The United States Supreme Court held today that disparate-impact claims are cognizable under the Fair Housing Act in Texas Department of Housing and Community Affairs et al. v. The Inclusive Communities Project Inc., (No 13-1371). The conventional wisdom had been that the Court was going to hold that the Fair Housing Act “does not create disparate-impact liability” (in the words of Justice Alito’s dissent at page 2).
I found it striking the extent to which Justice Kennedy’s opinion, which was joined by Justices Ginsburg, Breyer, Sotomayor and Kagan, relied on the history of residential segregation in the United States. For those of us steeped in the history of housing in America, this history is pretty much standard, but it takes on a lot of meaning when it is restated in a Supreme Court opinion. The opinion reads,
De jure residential segregation by race was declared unconstitutional almost a century ago, but its vestiges remain today, intertwined with the country’s economic and social life. Some segregated housing patterns can be traced to conditions that arose in the mid-20th century. Rapid urbanization, concomitant with the rise of suburban developments accessible by car, led many white families to leave the inner cities. This often left minority families concentrated in the center of the Nation’s cities. During this time, various practices were followed, sometimes with governmental support, to encourage and maintain the separation of the races: Racially restrictive covenants prevented the conveyance of property to minorities; steering by real-estate agents led potential buyers to consider homes in racially homogenous areas; and discriminatory lending practices, often referred to as redlining, precluded minority families from purchasing homes in affluent areas. By the 1960’s, these policies, practices, and prejudices had created many predominantly black inner cities surrounded by mostly white suburbs.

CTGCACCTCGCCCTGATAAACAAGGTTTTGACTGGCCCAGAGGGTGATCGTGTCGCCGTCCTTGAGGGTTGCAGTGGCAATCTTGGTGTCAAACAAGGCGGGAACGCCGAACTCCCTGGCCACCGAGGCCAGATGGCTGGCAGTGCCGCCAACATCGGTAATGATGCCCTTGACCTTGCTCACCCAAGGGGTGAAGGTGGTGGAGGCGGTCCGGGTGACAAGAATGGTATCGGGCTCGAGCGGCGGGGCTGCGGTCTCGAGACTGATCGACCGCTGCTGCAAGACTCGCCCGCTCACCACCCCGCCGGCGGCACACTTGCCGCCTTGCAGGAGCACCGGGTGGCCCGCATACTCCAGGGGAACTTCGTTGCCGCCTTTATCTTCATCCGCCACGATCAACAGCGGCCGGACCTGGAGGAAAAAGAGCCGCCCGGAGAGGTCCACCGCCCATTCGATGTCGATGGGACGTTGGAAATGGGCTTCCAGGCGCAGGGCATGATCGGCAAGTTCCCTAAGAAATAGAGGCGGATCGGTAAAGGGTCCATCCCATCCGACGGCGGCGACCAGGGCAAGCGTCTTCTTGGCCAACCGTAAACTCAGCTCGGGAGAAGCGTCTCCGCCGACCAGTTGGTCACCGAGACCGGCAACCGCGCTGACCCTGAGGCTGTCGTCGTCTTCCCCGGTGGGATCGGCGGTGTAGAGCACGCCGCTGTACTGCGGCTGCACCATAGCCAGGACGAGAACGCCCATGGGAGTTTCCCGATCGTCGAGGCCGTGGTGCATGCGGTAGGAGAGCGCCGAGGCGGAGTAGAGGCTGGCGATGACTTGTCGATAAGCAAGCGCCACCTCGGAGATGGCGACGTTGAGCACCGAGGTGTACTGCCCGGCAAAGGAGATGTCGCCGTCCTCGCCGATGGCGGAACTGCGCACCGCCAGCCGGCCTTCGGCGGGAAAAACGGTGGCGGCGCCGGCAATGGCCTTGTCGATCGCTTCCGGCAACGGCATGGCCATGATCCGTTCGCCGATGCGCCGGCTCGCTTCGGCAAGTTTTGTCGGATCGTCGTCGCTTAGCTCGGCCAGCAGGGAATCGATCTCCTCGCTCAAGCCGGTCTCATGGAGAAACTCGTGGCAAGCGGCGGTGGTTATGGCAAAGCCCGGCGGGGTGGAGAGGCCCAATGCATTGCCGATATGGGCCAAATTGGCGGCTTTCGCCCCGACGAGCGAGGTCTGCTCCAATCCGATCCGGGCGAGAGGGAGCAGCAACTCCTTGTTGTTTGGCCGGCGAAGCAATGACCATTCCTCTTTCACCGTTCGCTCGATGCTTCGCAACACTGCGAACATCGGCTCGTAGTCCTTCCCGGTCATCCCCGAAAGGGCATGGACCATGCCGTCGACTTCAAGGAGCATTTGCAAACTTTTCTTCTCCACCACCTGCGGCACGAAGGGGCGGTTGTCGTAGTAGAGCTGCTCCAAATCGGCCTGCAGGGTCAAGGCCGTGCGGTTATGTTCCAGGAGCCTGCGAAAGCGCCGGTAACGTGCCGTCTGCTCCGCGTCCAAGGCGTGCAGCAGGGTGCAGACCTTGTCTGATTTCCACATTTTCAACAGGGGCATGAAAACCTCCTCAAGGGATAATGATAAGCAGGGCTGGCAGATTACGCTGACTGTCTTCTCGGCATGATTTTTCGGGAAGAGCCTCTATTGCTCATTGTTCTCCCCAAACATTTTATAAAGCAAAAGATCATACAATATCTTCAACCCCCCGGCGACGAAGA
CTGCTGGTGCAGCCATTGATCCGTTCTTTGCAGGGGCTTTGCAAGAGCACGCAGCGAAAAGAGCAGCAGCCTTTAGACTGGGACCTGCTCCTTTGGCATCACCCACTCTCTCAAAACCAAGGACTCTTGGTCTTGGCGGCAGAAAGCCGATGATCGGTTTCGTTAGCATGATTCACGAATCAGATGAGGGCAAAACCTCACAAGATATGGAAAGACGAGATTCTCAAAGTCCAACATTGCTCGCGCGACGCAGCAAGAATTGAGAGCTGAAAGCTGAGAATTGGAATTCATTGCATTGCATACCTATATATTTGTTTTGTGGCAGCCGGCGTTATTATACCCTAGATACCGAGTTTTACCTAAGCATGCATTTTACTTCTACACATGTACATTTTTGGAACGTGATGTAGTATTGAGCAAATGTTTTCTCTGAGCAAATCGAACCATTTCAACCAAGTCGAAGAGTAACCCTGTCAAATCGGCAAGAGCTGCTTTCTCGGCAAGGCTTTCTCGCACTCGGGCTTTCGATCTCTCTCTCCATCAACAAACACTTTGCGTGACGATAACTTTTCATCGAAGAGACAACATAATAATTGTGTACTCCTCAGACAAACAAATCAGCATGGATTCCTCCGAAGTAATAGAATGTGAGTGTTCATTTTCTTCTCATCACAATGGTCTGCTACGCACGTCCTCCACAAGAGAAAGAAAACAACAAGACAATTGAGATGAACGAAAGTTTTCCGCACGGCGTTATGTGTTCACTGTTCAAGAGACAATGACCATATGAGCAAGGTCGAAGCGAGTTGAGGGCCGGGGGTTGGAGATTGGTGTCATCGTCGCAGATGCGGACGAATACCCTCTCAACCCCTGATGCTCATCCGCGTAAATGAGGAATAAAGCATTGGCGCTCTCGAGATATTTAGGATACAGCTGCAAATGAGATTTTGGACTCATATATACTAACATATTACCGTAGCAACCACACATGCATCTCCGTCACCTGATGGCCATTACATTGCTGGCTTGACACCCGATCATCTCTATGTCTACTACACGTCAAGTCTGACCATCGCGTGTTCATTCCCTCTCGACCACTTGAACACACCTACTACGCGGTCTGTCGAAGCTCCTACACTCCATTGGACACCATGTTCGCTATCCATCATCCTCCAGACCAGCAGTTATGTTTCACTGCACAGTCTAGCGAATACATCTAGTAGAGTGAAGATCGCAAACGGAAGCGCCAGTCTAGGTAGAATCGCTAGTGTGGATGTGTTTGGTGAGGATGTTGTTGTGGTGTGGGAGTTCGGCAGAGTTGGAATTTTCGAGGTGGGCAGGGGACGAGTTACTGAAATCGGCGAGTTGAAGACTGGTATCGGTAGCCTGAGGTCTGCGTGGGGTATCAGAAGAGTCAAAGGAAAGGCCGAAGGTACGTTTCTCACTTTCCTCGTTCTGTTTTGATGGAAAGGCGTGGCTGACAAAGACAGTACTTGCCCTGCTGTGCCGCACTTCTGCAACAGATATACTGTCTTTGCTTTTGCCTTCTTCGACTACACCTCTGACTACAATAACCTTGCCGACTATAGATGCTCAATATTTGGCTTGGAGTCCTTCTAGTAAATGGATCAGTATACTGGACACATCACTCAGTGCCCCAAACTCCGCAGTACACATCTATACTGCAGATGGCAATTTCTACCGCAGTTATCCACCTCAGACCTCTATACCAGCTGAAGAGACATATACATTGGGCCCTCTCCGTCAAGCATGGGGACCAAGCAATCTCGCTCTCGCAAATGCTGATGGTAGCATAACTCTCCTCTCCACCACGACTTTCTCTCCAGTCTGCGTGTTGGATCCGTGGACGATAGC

The mid-1960’s was a period of considerable social unrest; and, in response, President Lyndon Johnson established the National Advisory Commission on Civil Disorders, commonly known as the Kerner Commission. After extensive factfinding the Commission identified residential segregation and unequal housing and economic conditions in the inner cities as significant, underlying causes of the social unrest. The Commission found that “[n]early two-thirds of all nonwhite families living in the central cities today live in neighborhoods marked by substandard housing and general urban blight.” The Commission further found that both open and covert racial discrimination prevented black families from obtaining better housing and moving to integrated communities. The Commission concluded that “[o]ur Nation is moving toward two societies, one black, one white— separate and unequal.” To reverse “[t]his deepening racial division,” it recommended enactment of “a comprehensive and enforceable open-occupancy law making it an offense to discriminate in the sale or rental of any housing . . . on the basis of race, creed, color, or national origin.”
In April 1968, Dr. Martin Luther King, Jr., was assassinated in Memphis, Tennessee, and the Nation faced a new urgency to resolve the social unrest in the inner cities. Congress responded by adopting the Kerner Commission’s recommendation and passing the Fair Housing Act. (5-6, citations omitted)
This straightforward acknowledgment of the history of racial discrimination in America may be the most powerful part of this opinion.